The Experts Weigh In: Messi May Be the Best of All Time — Except for One Thing

TIME talks to a host of pundits about the wondrous abilities of the 24-year-old Argentine

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David Ramos / Getty Images

Lionel Messi of FC Barcelona, right, duels for the ball with Nacho Pérez of Real Betis Balompié during a La Liga match in Barcelona on Jan. 15, 2012. Barcelona won 4-2

It’s hardly surprising to hear former football players waxing lyrical about the world’s greatest player, but that shouldn’t stop us from listening. As part of TIME International’s cover story on the 24-year-old phenom Lionel Messi, we heard from a host of soccer legends who were equally ebullient in their praise for the precocious Argentine superstar.

Messi, who plies his trade for the Spanish club Barcelona (he has already won pretty much every trophy on offer for the team) and represents his country (admittedly to far less acclaim), has just become the first player to win FIFA’s Ballon d’Or, the award given to the planet’s best player, three times in a row.

(Read “Interview: Lionel Messi on His Sport, Cristiano Ronaldo — and Argentina.”)

But just how good is he? “In terms of ability and his overall impact on the game and what’s he achieved so far, he would be the best I’ve ever seen,” says former Barcelona striker Gary Lineker, who was one of England’s finest ever goal scorers. The coach who signed him for Barça, fellow Englishman Terry Venables, tells TIME, “It’s just wonderful to see. You’ve got to pinch yourself sometimes, it’s really amazing what he does.”

Soccer pros and fans alike love nothing more than to rank players, past and present. It’s generally perceived that the top two players in history hail from South America: the brilliant Brazilian Pelé and the more tragic figure of Messi’s fellow Argentine Diego Maradona, who single-handedly (at times literally if you recall his “hand of God” goal) won the World Cup in 1986. Maradona’s international teammate, Ossie Ardiles, believes that Messi has already eclipsed these two legends of the game. “I think he’s certainly the best player of his generation. And I definitely believe not only that but he’s the best player in the history of football.” Ardiles adds, “To be perfectly honest, I thought I would never encounter anybody in the same league because Diego was a genius.” But his justification for Messi being the more accomplished player is practical. “One of the reasons I think Messi is better than Maradona and Pelé is evolution. People before say Pelé was running 5,000, 6,000 meters. Now they are running 9,000 meters. Now players eat better, train better, the pitches are better. So this is why I believe Messi is the very best ever.”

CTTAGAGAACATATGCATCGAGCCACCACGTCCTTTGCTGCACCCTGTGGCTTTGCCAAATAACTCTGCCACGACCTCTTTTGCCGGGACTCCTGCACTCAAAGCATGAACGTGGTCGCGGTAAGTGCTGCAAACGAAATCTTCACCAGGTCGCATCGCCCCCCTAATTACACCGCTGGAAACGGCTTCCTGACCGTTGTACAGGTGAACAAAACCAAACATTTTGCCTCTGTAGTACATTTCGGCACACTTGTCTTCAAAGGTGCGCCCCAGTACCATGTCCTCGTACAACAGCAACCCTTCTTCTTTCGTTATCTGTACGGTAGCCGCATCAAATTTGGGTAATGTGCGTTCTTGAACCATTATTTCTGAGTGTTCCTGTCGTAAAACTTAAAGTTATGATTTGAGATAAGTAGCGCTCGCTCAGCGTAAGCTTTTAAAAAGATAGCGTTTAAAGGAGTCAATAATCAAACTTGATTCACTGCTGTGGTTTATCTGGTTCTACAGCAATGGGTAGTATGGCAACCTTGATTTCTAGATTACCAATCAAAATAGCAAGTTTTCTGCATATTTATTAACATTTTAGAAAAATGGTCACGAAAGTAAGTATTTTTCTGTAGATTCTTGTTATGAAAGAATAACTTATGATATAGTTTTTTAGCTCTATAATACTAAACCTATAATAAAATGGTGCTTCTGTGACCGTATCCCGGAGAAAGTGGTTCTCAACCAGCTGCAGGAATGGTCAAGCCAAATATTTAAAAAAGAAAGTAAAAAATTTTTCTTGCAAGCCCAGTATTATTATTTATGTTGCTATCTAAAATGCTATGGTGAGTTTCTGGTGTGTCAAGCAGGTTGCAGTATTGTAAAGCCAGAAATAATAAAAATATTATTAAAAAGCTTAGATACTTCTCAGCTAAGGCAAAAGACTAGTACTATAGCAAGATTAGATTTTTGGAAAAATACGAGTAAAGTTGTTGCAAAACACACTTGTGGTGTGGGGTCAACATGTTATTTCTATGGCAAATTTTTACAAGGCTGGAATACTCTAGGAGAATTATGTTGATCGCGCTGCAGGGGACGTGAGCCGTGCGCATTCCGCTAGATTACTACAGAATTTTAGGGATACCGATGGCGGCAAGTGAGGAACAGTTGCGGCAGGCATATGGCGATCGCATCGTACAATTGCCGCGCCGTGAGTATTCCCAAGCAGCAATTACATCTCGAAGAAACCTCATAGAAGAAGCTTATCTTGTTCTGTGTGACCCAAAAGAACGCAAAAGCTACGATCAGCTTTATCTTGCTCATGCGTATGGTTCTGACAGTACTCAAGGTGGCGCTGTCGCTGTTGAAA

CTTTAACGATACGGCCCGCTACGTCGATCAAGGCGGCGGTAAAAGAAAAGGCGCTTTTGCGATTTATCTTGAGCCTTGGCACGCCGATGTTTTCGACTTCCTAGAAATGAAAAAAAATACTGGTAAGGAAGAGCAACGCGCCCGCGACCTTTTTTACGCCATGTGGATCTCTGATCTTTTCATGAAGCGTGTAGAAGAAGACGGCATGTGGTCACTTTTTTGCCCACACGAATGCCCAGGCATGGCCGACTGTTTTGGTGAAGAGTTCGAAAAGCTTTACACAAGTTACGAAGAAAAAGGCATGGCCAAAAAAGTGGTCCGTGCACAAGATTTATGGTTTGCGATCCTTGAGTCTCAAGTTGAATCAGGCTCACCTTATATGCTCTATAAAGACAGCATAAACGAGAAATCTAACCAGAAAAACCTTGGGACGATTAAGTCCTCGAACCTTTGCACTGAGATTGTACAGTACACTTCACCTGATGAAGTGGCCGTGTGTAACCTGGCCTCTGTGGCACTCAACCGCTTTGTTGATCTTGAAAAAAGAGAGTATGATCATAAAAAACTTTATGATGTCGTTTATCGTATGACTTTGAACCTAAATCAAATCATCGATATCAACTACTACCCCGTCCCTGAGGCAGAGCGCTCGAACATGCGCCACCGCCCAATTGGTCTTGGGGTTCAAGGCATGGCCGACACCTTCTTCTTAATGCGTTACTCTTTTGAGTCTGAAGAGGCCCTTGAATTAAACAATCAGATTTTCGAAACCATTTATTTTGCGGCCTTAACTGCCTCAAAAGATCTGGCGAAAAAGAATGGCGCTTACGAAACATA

(Read “An Introduction to Messi: An Outsider’s Take.”)

The Maradona comparisons are arguably going to hound Messi through his career, which, as long as he remains uninjured, has many years to run. “They’re both diminutive with unbelievably brilliant left feet that can manipulate the ball as if it were a hand, that can beat people, that can score goals, that can change games,” notes Lineker. “But I think looking at the two of them, I think Messi, at the same stage of his career as Maradona, has probably achieved more. He’s won everything, he’s unbelievably consistent, which he has an edge over Maradona. He’s frighteningly disciplined.”

For Venables: “Messi is like an Oliver Twist character, picking a pocket or two, the Artful Dodger, where he’s just sort of slipping around, looking like a little lad in the playground. He’s not really taking it seriously, and he makes you smile every time he gets the ball. And when he does some of these things, I have to laugh because it’s not possible what he does. It’s wonderful to watch.”

(Read Person of the Year: People Who Mattered – Lionel Messi.)

But to get the only remaining monkey off his back, Messi will be expected to win a World Cup for Argentina. “I think it’s a reflection of the nature of football these days that club football dominates everything, and Messi has dominated the Champions League,” says Gavin Hamilton, editor of World Soccer magazine, but “internationally, the World Cup is still important, and I think we accept it as the only place there’s a level playing field where the players compete against each other on a global scale.” Ardiles, who won a World Cup on home soil in 1978, thinks Messi “would give up all the medals he has right now for a World Cup medal,” whereas Venables concedes that “at the moment Argentina can’t do everything, and the gift that he has isn’t enough to win it on his own.” Hamilton is of the opinion that “the record books have to record him as a World Cup winner for him to be accepted as the greatest player of all time,” before pointing out that “the next World Cup in Brazil could be a perfect stage for him.” We’ll all be watching.

See TIME’s cover story on Messi.

Read “Messi: A Turning Point for Indian Soccer?”